Edinburgh's social care crisis: Frail elderly people are being sent by private care sector to overstretched council services – Melanie Main
After years of neglect, cuts in funding and lack of investment by national government, the crisis in health and social care is in plain sight.
Services have been lost or cut back, staff shortages and long waiting lists have become the norm.
Delayed discharge – the number of people waiting in hospital for a package of care – is an issue we hear a great deal about.
At the start of the pandemic, numbers fell dramatically when funding suddenly became available, but they are on the rise again, with 140 in acute wards in December.
But the little known fact that puts the crisis in perspective is that almost 1,000 people are waiting at home in the community in Edinburgh for a package of care.
And before Christmas, they were joined by a steady stream of frail and elderly residents, who the private sector could no longer look after and were handed back into the care of overstretched council services.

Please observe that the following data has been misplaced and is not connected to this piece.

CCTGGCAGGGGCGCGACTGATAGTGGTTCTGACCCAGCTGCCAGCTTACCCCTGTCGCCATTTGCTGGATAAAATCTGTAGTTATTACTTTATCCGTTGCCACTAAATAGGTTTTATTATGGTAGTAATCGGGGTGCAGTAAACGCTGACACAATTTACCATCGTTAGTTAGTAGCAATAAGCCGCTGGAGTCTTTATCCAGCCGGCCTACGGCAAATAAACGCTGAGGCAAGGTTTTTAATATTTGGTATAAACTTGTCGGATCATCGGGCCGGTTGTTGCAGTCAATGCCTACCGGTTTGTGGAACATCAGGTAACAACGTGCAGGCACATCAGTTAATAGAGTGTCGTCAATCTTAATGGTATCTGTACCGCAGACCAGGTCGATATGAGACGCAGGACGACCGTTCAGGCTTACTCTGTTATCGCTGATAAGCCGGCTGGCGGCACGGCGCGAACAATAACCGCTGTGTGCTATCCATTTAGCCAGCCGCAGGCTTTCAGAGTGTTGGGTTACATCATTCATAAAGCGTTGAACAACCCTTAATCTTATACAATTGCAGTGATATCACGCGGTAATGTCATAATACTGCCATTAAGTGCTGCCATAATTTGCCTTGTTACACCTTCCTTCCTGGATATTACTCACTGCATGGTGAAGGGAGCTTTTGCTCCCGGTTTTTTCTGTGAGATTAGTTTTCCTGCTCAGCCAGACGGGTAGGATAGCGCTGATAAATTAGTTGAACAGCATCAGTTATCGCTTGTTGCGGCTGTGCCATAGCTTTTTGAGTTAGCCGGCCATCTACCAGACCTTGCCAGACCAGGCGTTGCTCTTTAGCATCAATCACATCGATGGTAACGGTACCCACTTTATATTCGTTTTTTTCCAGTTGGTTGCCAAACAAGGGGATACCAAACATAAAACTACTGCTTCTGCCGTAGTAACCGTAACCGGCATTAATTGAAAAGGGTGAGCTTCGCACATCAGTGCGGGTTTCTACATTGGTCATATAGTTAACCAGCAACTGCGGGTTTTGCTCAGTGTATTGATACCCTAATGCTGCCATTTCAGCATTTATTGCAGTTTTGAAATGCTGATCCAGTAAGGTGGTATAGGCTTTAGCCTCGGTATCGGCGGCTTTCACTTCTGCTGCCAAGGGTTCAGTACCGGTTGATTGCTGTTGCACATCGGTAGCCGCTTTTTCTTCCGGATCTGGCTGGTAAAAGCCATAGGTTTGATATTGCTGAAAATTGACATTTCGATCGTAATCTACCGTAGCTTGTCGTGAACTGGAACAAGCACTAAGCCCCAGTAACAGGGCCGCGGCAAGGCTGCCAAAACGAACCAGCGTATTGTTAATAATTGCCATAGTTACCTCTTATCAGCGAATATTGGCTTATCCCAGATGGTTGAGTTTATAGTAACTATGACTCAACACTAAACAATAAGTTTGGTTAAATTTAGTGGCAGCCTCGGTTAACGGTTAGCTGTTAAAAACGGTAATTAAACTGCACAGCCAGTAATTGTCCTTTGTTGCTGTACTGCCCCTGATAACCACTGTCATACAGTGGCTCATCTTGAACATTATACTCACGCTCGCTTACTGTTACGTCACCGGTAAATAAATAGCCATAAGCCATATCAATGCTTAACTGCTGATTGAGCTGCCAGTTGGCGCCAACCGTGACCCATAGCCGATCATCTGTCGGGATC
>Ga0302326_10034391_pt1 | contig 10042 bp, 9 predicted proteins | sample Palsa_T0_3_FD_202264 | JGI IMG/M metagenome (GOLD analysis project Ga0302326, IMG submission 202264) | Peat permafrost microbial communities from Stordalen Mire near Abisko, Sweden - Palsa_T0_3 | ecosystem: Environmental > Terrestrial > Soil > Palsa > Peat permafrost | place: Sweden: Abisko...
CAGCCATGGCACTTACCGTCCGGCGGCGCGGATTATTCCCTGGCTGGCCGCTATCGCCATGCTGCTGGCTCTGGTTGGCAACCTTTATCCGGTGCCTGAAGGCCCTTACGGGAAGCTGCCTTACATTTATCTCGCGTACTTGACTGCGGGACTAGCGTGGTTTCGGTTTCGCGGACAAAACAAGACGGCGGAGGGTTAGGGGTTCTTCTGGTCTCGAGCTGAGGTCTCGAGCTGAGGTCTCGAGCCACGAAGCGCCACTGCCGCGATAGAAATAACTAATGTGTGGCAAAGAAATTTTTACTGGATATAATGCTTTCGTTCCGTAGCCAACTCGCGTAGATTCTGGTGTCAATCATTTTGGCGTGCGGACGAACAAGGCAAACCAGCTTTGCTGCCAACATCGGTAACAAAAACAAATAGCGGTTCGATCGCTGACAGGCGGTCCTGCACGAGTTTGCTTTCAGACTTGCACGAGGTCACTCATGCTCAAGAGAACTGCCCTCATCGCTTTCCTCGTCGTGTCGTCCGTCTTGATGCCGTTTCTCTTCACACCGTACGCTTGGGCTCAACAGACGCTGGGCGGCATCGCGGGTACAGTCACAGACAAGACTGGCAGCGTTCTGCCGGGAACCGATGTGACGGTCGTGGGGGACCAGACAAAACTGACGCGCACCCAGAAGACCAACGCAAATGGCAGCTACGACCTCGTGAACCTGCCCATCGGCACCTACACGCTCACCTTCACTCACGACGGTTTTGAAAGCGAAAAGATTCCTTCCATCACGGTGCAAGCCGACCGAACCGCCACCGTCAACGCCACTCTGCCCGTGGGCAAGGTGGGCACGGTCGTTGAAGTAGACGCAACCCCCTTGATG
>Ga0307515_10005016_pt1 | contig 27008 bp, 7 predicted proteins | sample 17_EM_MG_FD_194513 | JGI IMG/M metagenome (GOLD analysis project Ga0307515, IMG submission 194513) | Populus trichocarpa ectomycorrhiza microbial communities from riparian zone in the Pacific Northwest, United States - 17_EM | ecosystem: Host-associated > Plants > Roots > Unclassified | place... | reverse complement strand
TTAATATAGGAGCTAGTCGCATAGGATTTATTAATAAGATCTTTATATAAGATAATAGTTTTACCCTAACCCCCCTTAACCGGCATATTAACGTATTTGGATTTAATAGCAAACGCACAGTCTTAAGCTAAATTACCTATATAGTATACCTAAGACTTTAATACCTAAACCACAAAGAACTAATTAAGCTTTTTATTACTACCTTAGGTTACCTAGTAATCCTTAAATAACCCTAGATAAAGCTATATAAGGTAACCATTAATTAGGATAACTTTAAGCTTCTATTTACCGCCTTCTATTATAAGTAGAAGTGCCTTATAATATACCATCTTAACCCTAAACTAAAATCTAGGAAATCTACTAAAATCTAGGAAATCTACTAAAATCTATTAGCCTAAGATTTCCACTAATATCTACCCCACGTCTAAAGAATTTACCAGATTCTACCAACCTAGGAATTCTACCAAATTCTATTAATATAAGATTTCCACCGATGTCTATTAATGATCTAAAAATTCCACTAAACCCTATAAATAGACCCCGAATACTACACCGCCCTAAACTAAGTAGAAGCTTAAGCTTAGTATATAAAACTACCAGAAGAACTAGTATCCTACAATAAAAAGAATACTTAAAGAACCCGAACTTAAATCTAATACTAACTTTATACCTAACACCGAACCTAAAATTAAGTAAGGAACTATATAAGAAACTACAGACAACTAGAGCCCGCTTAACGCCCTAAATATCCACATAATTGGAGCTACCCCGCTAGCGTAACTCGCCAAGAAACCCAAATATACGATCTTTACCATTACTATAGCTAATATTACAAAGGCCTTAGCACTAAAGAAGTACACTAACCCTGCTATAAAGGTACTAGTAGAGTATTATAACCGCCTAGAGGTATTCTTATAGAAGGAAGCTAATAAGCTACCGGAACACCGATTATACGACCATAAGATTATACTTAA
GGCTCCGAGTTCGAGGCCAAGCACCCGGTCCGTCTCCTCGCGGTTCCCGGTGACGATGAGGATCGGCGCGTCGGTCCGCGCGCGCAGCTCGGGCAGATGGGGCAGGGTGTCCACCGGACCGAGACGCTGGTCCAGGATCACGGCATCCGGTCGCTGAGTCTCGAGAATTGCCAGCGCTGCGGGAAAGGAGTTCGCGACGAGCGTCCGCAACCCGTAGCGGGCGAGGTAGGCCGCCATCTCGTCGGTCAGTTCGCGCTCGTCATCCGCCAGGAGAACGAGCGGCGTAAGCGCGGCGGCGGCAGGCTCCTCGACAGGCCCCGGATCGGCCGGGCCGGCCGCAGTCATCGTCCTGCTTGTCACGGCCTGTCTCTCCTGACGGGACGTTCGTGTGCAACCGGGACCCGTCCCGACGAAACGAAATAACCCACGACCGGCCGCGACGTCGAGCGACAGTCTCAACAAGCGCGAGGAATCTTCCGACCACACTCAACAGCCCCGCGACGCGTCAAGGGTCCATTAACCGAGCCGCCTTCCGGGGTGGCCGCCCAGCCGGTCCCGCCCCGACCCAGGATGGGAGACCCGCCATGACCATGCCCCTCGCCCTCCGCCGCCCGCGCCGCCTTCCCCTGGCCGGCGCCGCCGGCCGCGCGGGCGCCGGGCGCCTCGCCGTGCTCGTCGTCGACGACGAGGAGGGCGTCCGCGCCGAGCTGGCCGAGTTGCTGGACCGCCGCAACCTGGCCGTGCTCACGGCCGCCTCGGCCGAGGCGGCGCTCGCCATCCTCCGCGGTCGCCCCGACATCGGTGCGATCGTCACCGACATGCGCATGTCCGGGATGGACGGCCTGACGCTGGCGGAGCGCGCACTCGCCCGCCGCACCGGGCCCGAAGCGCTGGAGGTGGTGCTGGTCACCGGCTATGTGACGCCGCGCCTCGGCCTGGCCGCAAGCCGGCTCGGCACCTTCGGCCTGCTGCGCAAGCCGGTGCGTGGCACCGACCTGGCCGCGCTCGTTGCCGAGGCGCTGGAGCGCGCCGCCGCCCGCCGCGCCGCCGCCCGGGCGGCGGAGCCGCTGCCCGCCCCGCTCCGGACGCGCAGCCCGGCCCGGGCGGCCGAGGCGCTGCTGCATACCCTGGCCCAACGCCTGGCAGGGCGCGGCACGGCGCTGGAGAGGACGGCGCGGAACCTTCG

I applaud our staff who rose to yet another challenge, but they are exhausted and demoralised. To add insult to injury, some council staff are working alongside NHS staff who do exactly same job as they do, but have better pay and conditions.
And even though increases to the ‘living wage plus’ are very welcome, it remains the fact that supermarkets pay better rates for working in a far less challenging environment. It is hardly a wonder that recruiting and retaining staff has proved pretty much impossible for so long.
That is why I support the calls to pay care workers at least £15 per hour, reflecting the expertise and skills of their profession.